As the Ukraine war rages on, there is every reason to expect Erdogan’s government to continue its balanced approach to the conflict, US pressure notwithstanding. During Erdogan’s third term, Turkey will probably maintain its deep economic relations with Russia while supporting Ukraine militarily.
“In the Ukrainian crisis, from the very beginning Ankara wanted to stop this conflict [from] turning into a war,” explained Dr Nurşin Ateşoğlu Güney, a professor at Nişantaşı University and a member of Turkey’s Presidential Council for Security and Foreign Affairs, in an interview with The New Arab.
“[Turkey] tried to use every means of diplomacy and [Ankara’s] position of neutrality - I call this [the] third way approach, meaning not to side with any of fighting sides but try to maintain dialogue and good stand[ing] with both [Moscow and Kyiv]—to continue the dialogue so that it can mediate for [a] ceasefire and hopefully [bring the two countries] to peace,” she said.
“This approach of [Turkey] to stay neutral in this war gave way [to] the solving of a global issue like, for instance, [the grain] deal [brokered by the United Nations and Turkey in July 2022].”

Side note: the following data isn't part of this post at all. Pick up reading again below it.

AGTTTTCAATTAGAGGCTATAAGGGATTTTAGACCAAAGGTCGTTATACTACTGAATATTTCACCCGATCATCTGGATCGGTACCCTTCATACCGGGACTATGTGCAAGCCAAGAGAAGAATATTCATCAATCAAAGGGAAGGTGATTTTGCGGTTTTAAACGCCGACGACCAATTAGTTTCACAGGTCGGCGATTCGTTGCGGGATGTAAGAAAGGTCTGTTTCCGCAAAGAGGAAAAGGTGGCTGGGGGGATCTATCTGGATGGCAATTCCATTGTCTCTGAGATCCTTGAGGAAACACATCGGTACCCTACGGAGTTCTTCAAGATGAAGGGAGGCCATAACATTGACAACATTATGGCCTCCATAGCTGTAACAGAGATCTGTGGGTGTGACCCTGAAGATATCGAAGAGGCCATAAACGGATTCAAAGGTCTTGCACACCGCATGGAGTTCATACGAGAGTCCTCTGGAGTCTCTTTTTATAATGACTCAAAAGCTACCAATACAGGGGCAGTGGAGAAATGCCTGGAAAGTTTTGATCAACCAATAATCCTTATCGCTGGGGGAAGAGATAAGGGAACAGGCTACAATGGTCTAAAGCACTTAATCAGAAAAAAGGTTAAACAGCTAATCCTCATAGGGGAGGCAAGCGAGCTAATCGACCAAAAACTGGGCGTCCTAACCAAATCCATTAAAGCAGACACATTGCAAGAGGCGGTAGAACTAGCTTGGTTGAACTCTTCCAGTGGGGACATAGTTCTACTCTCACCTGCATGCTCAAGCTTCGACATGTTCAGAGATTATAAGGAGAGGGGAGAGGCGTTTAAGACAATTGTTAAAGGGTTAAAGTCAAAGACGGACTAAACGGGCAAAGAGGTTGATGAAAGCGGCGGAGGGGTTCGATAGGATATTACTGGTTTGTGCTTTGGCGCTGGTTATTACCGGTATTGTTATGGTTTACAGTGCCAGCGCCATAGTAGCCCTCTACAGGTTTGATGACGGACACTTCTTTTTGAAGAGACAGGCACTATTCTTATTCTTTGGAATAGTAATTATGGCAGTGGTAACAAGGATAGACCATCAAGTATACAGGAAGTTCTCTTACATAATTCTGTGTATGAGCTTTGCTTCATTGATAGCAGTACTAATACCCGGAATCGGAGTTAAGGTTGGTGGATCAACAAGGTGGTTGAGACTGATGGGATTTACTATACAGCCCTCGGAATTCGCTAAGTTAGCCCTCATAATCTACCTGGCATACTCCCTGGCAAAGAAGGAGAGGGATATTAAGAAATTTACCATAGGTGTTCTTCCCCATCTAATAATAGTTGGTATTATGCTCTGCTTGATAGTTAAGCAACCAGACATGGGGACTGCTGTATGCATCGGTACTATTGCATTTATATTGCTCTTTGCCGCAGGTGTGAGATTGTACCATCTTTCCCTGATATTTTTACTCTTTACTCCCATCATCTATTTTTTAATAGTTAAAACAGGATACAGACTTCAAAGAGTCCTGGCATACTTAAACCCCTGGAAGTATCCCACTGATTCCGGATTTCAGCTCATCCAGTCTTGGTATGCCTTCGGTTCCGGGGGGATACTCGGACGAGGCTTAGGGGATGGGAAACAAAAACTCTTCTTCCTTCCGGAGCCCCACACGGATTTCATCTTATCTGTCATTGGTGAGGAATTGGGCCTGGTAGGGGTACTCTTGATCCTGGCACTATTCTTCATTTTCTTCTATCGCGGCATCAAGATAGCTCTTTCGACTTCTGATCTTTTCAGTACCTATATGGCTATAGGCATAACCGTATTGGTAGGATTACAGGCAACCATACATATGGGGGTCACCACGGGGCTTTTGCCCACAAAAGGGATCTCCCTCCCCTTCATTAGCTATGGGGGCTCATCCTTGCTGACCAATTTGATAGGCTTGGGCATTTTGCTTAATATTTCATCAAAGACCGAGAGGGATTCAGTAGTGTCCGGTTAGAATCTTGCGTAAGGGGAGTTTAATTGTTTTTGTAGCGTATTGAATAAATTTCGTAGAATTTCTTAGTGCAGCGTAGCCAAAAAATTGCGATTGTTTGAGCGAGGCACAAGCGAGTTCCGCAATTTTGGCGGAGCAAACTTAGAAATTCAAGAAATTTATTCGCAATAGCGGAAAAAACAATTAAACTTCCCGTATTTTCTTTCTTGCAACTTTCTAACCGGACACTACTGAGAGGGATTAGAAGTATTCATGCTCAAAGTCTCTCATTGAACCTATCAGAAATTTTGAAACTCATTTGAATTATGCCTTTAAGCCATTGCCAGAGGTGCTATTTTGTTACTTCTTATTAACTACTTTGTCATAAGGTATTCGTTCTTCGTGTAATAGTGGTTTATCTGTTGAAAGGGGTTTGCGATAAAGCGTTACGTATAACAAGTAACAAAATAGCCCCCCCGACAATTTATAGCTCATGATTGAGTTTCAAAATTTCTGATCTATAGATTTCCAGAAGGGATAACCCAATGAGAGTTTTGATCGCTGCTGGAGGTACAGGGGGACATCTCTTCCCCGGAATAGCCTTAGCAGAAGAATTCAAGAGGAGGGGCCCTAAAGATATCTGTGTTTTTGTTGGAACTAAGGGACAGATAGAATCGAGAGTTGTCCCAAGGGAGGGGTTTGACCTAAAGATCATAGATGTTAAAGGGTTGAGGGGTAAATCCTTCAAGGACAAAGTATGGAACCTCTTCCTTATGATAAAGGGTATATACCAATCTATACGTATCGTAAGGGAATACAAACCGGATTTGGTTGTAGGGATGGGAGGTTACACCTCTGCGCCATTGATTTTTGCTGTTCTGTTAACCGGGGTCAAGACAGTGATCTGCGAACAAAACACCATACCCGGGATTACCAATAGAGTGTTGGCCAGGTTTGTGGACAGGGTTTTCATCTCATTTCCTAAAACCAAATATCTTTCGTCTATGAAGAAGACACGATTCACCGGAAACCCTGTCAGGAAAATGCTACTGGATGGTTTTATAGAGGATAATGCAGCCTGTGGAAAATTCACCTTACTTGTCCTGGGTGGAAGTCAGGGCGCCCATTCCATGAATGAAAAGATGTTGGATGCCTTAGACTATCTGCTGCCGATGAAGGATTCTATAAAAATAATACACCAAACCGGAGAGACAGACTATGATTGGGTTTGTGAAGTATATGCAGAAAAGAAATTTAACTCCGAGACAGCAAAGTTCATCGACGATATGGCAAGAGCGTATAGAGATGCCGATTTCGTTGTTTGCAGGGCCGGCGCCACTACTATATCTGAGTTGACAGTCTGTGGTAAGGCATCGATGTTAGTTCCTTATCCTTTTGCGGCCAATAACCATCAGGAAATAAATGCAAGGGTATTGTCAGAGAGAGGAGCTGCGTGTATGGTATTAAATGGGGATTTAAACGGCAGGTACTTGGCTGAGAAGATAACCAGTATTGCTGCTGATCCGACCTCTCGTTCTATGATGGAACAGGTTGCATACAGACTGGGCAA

Dr Güney went on to describe Ankara’s balancing strategy as a “rational conduct of foreign policy” that Erdogan’s government “will continue to do in the next five years”.
Turkey’s purchase of the Russian S-400 air defence system in 2017 has fuelled high levels of tension between Ankara and Washington with the US going as far as sanctioning the Turkish defence industry and removing Turkey from the F-35 joint strike fighter program in response.
For the Turks, this purchase of the S-400 has been about national pride and asserting their national sovereignty, which is why Ankara hasn’t budged. Most recently, Turkey turned down a US proposal for Ankara to send the air defence system to Ukraine, citing its sovereign rights.
During Erdogan’s third term, Ankara and Washington will need to work through these issues, including the fact that Turkey already paid for the F-35 fighter jets before Washington suspended Ankara from the program. Despite the Biden administration wanting to sell Turkey F-16s, there is significant opposition from US lawmakers who point to human rights issues in Turkey and certain aspects of its foreign policy which they see as problematic.
"If President Erdogan agrees to Swedish membership in NATO, the Biden administration may well decide to proceed with a sale of F-16 aircraft to Turkey"
The question of NATO’s northward expansion has contributed to serious tension between Ankara, on one side, and Washington as well as other Western capitals, on the other. Although Turkey eventually agreed to Finland’s accession to the Transatlantic alliance, the issue of Sweden remains open. Experts agree that Erdogan deciding to accept Sweden as NATO’s newest member could bode well for the Turkey-US relationship, with implications for other issues such as the F-16 sale.